Meinwald Group
Logo Ladybug

Cornell University Department of Chemistry and Chemical Biology Cornell University

Mission Statement
Group Members
Research Projects
Published Work
Contact Us

Chemical ecology deals with the chemical interactions of organisms, interactions that are pervasive at all levels of biological organization, from microbes to humans, and operate in the most diverse biological contexts. Organisms find food and seek out mates on the basis of chemicals, repel their enemies with chemicals, and fend off disease through the use of chemicals. Characterizing the molecules involved, and understanding how they function in nature is fundamental to the understanding of life itself.


Although a considerable number of secondary products have been identified from both animal and plant sources, few have been characterized with regard to their biological functions. Our work therefore involves close collaborations with the group of Thomas Eisner, Jacob Gould Schurman Professor of Biology at Cornell, and other leading biologists.


Our recent research has been concerned with the isolation and identification of biologically active compounds from insect sources. Insects are an amazingly diverse group of animals, with regard to their outward appearance as well as their ways of existing, only rivaled in beauty and sophistication by the structural diversity of their chemistry.


For example, recent discoveries in our labs have shown that high molecular weight secondary metabolites can play an important role in the chemical ecology of insects. Our analyses of the defensive secretions from Ladybird beetles2 as well as Myrmicaria ants3 have revealed mixtures of polycyclic alkaloids derived from the oligomerization of structurally less complex precursors.  An especially interesting example is presented by the defensive chemistry of pupae of the Ladybird beetle, Epilachna borealis, which secrete a combinatorial library of macrocyclic polyamines with extremely large ring sizes, derived from the assembly of only a few simple building blocks.4,5  Apparently, the oligomerization of relatively simple secondary metabolites can provide an important mechanism for increasing the structural diversity of defensive agents, and, most likely, other groups of bioactive natural products.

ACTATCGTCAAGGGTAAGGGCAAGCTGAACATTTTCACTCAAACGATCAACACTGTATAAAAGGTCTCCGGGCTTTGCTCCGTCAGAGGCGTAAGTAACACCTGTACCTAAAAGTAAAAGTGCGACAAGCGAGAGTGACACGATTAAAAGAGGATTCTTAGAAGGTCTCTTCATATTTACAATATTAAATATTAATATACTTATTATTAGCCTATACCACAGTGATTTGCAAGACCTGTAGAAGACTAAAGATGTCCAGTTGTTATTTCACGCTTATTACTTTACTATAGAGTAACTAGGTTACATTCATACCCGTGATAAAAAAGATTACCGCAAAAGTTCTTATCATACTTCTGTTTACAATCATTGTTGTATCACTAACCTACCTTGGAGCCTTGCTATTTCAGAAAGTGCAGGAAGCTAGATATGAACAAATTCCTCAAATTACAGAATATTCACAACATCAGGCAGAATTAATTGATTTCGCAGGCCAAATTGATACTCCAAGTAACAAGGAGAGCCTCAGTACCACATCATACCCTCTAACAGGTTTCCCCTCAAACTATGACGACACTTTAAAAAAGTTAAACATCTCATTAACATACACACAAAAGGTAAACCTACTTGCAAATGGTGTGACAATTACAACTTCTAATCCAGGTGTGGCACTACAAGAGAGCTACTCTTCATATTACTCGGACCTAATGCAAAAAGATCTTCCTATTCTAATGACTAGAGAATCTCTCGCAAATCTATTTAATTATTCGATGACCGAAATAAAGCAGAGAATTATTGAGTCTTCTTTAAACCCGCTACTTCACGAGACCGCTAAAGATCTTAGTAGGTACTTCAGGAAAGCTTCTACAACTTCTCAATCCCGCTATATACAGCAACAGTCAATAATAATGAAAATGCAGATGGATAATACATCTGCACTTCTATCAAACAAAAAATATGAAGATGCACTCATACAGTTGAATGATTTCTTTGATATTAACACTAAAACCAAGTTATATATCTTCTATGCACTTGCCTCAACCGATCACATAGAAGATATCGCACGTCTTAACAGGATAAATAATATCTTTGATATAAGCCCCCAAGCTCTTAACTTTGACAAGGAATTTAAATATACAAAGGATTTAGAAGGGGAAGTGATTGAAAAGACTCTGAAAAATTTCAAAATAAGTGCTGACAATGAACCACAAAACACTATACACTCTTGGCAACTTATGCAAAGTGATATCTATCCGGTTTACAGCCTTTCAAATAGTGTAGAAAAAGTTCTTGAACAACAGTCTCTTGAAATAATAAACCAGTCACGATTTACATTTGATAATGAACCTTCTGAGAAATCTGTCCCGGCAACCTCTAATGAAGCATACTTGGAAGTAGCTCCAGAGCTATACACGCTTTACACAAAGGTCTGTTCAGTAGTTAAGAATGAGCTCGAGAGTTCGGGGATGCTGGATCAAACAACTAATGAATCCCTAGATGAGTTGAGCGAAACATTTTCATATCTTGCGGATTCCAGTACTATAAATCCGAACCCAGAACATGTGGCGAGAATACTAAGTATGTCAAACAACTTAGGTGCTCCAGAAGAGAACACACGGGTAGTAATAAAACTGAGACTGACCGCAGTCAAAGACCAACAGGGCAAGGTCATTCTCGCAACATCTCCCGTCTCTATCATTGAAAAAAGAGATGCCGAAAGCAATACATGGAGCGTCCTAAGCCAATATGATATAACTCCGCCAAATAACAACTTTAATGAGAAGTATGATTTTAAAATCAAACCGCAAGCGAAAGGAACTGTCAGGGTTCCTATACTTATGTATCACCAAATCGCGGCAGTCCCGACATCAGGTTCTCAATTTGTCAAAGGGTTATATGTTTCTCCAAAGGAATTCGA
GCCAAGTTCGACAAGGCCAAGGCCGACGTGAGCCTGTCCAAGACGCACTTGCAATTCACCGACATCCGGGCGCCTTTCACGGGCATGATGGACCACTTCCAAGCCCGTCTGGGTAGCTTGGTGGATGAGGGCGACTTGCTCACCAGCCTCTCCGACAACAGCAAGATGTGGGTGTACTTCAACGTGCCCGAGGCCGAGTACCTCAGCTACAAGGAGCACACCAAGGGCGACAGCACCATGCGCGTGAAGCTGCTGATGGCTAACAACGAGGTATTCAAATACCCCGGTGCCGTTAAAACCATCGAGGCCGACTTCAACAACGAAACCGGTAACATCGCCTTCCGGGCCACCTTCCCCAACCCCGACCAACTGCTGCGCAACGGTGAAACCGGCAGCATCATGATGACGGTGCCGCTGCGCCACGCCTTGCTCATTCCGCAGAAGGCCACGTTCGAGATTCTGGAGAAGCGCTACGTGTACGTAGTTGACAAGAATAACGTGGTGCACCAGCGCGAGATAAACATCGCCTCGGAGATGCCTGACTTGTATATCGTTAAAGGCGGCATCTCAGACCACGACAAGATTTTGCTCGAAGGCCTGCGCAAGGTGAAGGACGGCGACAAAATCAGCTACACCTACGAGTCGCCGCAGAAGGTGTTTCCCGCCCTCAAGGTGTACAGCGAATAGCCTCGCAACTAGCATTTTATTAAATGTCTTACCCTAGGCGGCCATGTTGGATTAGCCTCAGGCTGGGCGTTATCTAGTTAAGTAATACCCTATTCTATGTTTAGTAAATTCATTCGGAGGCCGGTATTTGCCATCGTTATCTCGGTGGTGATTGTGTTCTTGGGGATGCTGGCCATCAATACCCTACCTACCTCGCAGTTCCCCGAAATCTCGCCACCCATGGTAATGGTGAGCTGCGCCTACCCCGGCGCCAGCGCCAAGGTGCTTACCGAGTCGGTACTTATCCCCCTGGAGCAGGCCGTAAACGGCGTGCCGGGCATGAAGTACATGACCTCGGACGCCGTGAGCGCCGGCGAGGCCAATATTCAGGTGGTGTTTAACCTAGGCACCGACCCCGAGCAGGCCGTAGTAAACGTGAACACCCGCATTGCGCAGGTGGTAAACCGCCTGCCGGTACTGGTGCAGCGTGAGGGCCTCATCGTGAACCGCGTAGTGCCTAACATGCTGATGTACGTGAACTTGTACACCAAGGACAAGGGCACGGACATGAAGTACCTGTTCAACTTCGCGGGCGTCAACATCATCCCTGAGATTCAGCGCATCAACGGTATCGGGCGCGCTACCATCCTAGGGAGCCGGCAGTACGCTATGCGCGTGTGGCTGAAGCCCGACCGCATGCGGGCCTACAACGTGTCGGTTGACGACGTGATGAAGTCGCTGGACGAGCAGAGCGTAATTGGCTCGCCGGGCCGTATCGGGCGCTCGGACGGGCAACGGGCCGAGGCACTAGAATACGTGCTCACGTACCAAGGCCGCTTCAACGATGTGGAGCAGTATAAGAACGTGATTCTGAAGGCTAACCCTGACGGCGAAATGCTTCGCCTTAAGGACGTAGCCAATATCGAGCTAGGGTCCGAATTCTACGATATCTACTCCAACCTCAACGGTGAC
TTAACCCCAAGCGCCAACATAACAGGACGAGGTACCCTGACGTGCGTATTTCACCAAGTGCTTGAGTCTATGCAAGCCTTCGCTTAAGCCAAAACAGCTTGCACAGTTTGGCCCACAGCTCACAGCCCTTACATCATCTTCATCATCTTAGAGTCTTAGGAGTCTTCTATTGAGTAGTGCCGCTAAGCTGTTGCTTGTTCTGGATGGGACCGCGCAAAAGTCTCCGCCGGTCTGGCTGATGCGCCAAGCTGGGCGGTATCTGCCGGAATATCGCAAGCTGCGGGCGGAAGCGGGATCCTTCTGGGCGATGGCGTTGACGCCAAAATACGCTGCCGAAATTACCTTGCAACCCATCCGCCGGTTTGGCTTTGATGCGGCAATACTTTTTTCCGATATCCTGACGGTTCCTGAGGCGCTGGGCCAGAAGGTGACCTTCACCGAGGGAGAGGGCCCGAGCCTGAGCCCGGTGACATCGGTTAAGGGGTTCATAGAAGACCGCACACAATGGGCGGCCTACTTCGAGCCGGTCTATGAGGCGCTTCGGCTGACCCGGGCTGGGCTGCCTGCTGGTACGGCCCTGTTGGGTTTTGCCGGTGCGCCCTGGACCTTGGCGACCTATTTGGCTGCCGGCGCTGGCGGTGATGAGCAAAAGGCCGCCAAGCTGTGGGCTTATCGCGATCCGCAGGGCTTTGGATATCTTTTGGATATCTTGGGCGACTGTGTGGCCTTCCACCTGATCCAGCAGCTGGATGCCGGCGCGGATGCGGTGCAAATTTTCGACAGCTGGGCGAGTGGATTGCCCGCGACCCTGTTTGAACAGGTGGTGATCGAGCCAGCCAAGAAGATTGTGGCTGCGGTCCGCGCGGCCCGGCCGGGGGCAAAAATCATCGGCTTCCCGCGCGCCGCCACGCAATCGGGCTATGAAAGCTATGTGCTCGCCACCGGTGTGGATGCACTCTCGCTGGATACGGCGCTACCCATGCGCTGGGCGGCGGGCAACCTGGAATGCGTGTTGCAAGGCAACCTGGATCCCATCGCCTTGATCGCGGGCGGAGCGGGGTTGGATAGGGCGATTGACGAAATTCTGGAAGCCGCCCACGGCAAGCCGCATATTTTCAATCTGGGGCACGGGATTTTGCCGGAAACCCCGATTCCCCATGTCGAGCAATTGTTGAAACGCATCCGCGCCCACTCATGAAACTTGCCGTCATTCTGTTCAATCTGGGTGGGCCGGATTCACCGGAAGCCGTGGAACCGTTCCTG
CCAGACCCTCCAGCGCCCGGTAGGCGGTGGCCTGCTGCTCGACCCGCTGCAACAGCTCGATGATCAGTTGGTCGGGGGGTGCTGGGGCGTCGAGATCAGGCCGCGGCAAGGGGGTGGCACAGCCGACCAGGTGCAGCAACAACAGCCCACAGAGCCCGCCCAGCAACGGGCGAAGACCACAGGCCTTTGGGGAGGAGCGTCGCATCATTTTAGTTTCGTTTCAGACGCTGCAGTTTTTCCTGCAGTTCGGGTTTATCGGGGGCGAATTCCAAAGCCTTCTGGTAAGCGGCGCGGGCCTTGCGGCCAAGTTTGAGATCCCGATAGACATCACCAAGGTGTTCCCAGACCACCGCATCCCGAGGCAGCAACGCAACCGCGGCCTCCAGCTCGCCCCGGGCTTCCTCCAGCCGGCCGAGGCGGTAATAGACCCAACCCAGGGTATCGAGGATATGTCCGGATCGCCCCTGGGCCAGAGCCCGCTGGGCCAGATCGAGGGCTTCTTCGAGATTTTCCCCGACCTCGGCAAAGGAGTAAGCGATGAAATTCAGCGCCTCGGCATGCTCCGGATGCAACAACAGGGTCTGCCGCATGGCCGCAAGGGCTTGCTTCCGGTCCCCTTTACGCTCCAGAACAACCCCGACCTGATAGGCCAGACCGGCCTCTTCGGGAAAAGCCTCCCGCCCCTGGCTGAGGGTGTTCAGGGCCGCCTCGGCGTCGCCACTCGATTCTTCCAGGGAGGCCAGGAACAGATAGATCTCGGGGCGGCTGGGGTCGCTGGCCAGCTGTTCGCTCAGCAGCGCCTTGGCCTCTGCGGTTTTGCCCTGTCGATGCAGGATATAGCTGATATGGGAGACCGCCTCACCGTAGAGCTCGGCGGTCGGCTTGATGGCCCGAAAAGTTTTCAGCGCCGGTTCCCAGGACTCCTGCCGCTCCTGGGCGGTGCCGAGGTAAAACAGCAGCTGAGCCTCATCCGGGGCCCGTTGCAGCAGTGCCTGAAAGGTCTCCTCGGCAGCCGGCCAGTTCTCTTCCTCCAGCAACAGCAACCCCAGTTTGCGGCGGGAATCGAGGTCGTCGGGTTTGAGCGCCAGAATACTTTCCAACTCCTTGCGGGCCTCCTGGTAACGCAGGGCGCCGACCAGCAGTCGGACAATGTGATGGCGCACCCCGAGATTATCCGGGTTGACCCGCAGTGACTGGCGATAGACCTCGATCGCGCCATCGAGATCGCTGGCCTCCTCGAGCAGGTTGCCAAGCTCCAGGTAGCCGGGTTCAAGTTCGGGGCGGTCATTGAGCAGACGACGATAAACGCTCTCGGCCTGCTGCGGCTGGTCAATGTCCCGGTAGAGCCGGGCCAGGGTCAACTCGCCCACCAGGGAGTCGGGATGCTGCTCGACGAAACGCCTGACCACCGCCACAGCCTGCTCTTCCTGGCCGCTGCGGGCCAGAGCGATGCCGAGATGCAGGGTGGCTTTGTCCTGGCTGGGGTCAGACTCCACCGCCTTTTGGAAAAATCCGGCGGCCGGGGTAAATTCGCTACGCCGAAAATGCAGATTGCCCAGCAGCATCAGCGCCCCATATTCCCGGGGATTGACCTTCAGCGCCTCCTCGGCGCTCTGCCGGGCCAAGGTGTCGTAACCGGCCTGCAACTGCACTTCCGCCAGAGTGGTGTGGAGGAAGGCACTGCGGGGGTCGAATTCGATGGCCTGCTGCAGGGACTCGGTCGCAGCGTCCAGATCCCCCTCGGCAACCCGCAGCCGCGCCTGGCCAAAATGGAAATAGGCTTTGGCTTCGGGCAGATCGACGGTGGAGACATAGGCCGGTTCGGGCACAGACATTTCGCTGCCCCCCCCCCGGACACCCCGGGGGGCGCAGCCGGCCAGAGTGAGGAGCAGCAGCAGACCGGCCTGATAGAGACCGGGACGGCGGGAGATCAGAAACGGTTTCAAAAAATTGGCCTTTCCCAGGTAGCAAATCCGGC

Questions that guide our research in this area are: What are the functions of the secondary metabolites identified? How can individual constituents of secondary product libraries be linked to specific functions in inter- or intraspecific interactions, and are these compounds designed to match the structures of particular receptor targets? Does combinatorial assembly represent a widespread strategy in nature for generating structural diversity of secondary products, especially defensive compounds?


While investigations of secondary products from animal sources have traditionally relied on some form of chemical or chromatographic fractionation as a first step, the aforementioned studies have proven that the analysis of crude, unfractionated samples by NMR spectroscopy is an invaluable tool for the identification of biologically active compounds. Advanced NMR-spectroscopic techniques such as E.COSY or selective versions of three-dimensional experiments provide the means to deconvolute and characterize these complex mixtures.6  Whereas any analytical approach employing an initial chromatographic step, such as GC or HPLC, is likely to discriminate against some classes of components and to favor others, direct NMR-spectroscopic analyses of unfractionated samples will facilitate a more complete characterization of the biogenic material of interest. Moreover, the ability to analyze mixtures in this way opens up new perspectives towards the identification of labile metabolites, and has the potential to reveal novel classes of natural products. Consequently, NMR spectroscopic analyses play a key role in our investigations, in addition to analyses by combinations of HPLC or GC and mass spectroscopy.



1.       T. Eisner, J. Meinwald, Proc. Natl. Acad. Sci. U. S. A. 1995, 92, 1.

2.       M. Timmermans, J.-C. Braekman, D. Daloze, J. M. Pasteels, J. Merlin, J.-P. Declercq, Tetrahedron Lett. 1992, 33, 1281-1284; F. C. Schröder, T. Tolasch, Tetrahedron 1998, in press.

3.       F. Schröder, H. Baumann, M. Kaib, V. Sinnwell, Chem. Commun. 1996, 2139-2140; F. Schröder, S. Franke, W. Francke, H. Baumann, M. Kaib, J. M. Pasteels, D. Daloze, Tetrahedron 1996, 52, 13539-13546; F. Schröder, V. Sinnwell,
H. Baumann, M. Kaib, W. Francke, Angew. Chem. Int. Ed. 1997, 36, 77-80.

4.       F. C. Schröder, J. J. Farmer, A. B. Attygalle, S. R. Smedley, T. Eisner, and J. Meinwald, Science 1998, 281, 428-431.

5.       F. C. Schröder, J. J. Farmer, S. R. Smedley, T. Eisner, and J. Meinwald, Tetrahedron Lett. 1998, 39, 6625-6628; F. C. Schroeder, S. R. Smedley, L. K. Gibbons, J. J. Farmer, A. B. Attygalle, T. Eisner, J. Meinwald, Proc. Acad. Natl. Sci. USA 1998, 95, 13387-13391; F. C. Schroeder, J. J. Farmer, A. B. Attygalle, S. R. Smedley, T. Eisner, and J. Meinwald, J. Am. Chem. Soc. submitted.

6.       C. Zwahlen, S. J. F. Vincent, G. Bodenhausen, Angew. Chem.Int. Ed. Engl. 1992, 31, 1248-1251; M. Eberstadt, G. Gemmecker, D. F. Mierke, H. Kessler, Angew. Chem. Int. Ed. Engl. 1995, 34, 1995, 1671-95.


Site design by Mike R. Webb, 2001 -- Questions/Comments: